Canopy is so huge and transparent all details are apparent. To be more realistic
in GR MK7, the pilot used to put a map or mission paper in the right side of the
instrument cover, so there it is, and another small reflective small sensor on
the left side was also re-created. For the pilot, I displaced the oxy hose to the
left side of the masker, and added the safety jacket (used by the harrier pilot)
using a tack glue (easier to mold) and paint it. Glued, painted with base coat,
details and suchÖ the final one can be seen in several Picture #8, #9, #10.
After this cockpit
construction I followed the instructions for the rest of the kit, except for
gluing of the lowered
flap and aileron which is done after all body construction is completed. I
chose to glue it before itís painted to have stronger bonding. One issue is
on the hot jet exhaust protection plate where itís too thick. Thus I did some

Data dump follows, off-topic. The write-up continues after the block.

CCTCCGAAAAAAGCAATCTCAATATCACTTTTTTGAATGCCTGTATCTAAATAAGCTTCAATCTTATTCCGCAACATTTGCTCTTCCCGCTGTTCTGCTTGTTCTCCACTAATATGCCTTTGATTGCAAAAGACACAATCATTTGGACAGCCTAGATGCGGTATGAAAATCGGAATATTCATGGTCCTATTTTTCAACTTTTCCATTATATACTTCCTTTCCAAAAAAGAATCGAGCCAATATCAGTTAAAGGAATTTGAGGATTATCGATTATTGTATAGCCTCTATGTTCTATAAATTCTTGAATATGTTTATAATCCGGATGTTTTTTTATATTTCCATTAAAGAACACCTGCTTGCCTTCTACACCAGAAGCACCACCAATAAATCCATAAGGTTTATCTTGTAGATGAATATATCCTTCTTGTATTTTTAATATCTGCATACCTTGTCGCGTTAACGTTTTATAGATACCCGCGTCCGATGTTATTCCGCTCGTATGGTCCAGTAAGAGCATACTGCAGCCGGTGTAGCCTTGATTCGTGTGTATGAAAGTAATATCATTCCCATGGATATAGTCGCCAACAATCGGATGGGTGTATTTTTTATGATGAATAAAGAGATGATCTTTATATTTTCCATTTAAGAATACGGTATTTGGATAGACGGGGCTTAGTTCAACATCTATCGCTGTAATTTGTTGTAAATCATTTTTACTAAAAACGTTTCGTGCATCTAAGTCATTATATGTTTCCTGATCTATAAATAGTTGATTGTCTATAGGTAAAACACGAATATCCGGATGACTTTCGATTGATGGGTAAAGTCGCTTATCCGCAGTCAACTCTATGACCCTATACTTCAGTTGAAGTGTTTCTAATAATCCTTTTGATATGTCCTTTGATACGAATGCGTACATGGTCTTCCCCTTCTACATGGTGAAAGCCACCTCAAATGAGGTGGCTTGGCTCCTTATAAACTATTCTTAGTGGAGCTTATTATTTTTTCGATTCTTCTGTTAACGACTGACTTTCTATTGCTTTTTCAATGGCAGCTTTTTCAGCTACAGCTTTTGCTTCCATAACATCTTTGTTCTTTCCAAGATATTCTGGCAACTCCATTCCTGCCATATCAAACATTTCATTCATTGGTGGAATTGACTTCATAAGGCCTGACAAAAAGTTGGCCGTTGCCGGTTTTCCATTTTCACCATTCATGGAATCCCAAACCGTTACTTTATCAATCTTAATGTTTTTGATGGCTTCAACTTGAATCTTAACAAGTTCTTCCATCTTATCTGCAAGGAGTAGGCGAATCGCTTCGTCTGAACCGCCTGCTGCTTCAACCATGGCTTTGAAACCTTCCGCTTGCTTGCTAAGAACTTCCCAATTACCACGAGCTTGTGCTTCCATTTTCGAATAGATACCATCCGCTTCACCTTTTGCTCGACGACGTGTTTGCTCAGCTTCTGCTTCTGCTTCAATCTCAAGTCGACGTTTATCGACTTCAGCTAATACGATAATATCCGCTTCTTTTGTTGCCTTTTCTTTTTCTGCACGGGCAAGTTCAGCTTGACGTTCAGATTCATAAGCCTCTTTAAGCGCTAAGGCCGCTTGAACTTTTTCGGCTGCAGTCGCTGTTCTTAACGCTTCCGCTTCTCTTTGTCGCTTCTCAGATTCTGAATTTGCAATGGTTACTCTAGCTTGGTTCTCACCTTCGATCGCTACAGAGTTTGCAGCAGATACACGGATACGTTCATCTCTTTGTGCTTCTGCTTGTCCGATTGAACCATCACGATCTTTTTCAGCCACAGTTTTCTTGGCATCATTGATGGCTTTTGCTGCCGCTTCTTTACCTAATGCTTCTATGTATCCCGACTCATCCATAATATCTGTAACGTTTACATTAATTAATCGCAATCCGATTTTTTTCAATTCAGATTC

to make it thin, so it can be attached last when all things have been painted
(this will be painted in rusty exhaust colors later on). Small modifications are
done to the small exhaust in the nose area as itís wide open without any
details, I added some fins in the small exhaust (bottom part of nose area).
good looking colored IR nose (blue color), I put a small plate inside the nose
and cut a round type missile head of some unused kit (to imitate IR camera
lens) and luckily in the right size to be put inside the nose and painted Tamiya
clear blue (this is done at the last stage before putting the clear nose).
also put a small pitot tube inside the left side of air intake.
Oh one more thing rather than carrying a life missile, I modified the
sidewinder to be the practice mode often carried by the RAF Navy for practice
(though I think I colored it wrong, later part).
Itís started with
the white color of the air intake and all undercarriage area. (paint the
compressor blade with chrome silver from Model Master (MM), and covered it with
masking tape once it was dried). The air intake area is quite unrealistic as itís
having all the joints open. Thus I used Tamiya white putty to cover all the
joints. The outer most air intake pieces (with additional air intake cover) is
glued before painting white inside to have seamless cover). Masking the wihite
color air intake with Tamiya tapes leaving the outer most edges for body color (grey)
later on. I put the